### A.2 Evidence Lower Bound (ELBO)

#### Denoising loss

Diffusion models can be parameterized in terms of a denoising neural network that is trained to predict **x _{0}** given a noisy sample

**x**

_{t}. Typically this is done by minimizing a

*denoising loss*where

*τ*is a time-dependent weighting to emphasize the loss at particular points in time (noise levels) [Song et al., 2021]. Training with this loss can be directly related to

_{t}*score matching*and

*noise prediction*which can be cast as alternative parameterizations of the target output of the network [Kingma et al., 2021].

#### Approximate likelihood bound

We train the diffusion model by optimizing an approximate bound on the marginal likelihood of data together with a regularization loss. Following [Kingma et al., 2021], the negative Evidence Lower Bound (ELBO) in whitened space is
where in this case is the derivative of the *signal to noise ratio* . To express this loss in terms of **x** = **Rz** we may again apply change of variables formula to obtain
where the term log | det **R**| is a constant (we fit the parameters of **R** offline from training) and can be ignored during optimization of the denoiser parameters ** θ**.

#### Regularized loss

In practice we optimize a regularized variant of the ELBO loss which is the sum of whitened and unwhitened reconstruction errors as
where **I** is the identity matrix and we set the scale factor *ω* to give **x** units of nanometers. We found this regularization to be important because in practice we care about absolute errors in **x** space, i.e. absolute spatial errors, at least as much as we care about errors in **z** space, which will correspond under our covariance models (Appendix C) to relative local chain geometries.

### A.3 Reverse-time SDE

In whitened space, we can express the *reverse-time* dynamics for the forwards-time SDE in terms of another SDE [Anderson, 1982, Song et al., 2021] that depends on the *score function* of the time-dependent marginals ∇_{z} log *p _{t}* (

**z**) as

We can similarly express this in the score function of the transformed coordinate system as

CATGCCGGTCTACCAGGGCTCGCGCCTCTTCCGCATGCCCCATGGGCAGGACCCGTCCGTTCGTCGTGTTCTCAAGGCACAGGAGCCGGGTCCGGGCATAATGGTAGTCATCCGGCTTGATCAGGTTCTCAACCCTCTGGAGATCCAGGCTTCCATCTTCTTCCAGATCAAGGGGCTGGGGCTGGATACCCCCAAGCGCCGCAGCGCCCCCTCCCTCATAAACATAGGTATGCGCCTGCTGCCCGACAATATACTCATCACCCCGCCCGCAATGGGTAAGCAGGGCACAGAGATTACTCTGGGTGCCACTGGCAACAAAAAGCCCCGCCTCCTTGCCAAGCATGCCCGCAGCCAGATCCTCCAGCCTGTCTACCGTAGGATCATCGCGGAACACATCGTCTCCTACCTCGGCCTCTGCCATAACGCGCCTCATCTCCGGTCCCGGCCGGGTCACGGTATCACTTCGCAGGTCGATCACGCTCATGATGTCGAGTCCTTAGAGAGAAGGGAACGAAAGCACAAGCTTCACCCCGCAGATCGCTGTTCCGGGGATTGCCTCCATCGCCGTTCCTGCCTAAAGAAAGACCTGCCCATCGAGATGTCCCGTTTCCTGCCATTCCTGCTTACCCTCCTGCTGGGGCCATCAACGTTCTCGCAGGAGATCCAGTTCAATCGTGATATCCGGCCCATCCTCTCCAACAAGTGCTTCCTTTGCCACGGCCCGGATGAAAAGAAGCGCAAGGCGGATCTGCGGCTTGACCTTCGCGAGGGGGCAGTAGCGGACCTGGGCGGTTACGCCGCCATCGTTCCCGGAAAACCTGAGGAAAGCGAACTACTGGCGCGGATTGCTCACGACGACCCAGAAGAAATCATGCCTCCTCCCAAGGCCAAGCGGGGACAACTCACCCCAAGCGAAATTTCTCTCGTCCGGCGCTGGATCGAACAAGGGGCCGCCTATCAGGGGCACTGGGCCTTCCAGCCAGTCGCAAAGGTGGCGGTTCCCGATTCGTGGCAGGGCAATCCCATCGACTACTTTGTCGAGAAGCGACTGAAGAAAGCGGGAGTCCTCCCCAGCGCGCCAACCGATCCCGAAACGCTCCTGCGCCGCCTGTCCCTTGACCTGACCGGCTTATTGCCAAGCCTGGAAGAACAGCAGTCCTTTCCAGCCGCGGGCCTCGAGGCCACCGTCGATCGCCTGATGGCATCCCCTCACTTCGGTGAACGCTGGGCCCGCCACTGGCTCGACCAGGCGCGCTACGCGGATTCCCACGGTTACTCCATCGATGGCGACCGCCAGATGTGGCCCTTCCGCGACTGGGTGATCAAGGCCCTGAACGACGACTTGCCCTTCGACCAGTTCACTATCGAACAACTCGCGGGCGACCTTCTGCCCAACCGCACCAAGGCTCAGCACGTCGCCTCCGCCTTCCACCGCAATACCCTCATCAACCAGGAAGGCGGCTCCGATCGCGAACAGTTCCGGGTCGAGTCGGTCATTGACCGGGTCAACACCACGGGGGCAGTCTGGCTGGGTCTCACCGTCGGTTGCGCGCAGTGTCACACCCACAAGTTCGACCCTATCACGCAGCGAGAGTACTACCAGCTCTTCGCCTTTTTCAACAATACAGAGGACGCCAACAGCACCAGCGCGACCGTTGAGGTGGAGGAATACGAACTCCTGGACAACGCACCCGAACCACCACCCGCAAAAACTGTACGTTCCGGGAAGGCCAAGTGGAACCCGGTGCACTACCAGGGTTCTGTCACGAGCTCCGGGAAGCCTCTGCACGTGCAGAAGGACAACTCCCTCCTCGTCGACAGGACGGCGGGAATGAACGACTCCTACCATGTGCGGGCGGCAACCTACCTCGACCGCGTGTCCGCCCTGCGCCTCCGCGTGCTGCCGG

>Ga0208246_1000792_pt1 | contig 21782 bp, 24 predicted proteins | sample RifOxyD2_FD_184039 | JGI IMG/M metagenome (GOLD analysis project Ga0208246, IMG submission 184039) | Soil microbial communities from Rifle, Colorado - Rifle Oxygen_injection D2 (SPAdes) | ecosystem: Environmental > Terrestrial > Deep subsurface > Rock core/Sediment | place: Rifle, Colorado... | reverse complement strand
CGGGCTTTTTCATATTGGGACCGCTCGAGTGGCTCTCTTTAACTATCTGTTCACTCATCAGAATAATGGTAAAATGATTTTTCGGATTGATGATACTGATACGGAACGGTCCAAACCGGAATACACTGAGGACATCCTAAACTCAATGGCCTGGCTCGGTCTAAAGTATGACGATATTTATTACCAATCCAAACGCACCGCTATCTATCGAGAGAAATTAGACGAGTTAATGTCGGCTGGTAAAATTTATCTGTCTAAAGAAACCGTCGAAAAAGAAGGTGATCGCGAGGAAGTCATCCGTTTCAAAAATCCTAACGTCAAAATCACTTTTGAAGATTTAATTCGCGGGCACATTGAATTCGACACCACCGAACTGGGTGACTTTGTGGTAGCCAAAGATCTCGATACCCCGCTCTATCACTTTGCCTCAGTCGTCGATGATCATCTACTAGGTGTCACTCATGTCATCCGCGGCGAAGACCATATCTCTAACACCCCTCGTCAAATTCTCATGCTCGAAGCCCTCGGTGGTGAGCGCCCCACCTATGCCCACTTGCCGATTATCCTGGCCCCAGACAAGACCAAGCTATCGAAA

To sample from the diffusion model by taking a sample from the “prior” (time 1 distribution) and integrate the SDE above backward in time from *t* = 1 to *t* = 0. We can rewrite the above SDE in terms of our optimal denoising network (trained as described above) by leveraging the relationship [Song et al., 2021, Kingma et al., 2021] that

Therefore we can express the reverse-time SDE in terms of the optimal denoising network as

### A.4 Probability Flow ODE

#### Probability Flow ODE for deterministic encoding and sampling

Remarkably, it is also possible to derive a set of deterministic *ordinary differential equations* (ODEs) whose marginal evolution from the prior is identical to above SDEs [Song et al., 2021, Maoutsa et al., 2020]. In the context of our covariance model this can be expressed either in terms of the score function ∇_{x} log *p _{t}* (

**x**) as or in terms of the optimal denoiser network as

The ODE formulation of sampling is especially important because it enables reformulating the model as a Continuous Normalizing Flow [Chen et al., 2018], which can admit efficient and exact likelihood calculations using the adjoint method [Grathwohl et al., 2018].

### A.5 Conditional sampling from the posterior under auxiliary constraints

#### Bayesian posterior SDE for conditional sampling

An extremely powerful aspect of the reverse diffusion formulation is that it can also be extended to enable conditional sampling from a Bayesian posterior *p*(**x**|**y**) by combining with auxilliary classifiers log *p _{t}*(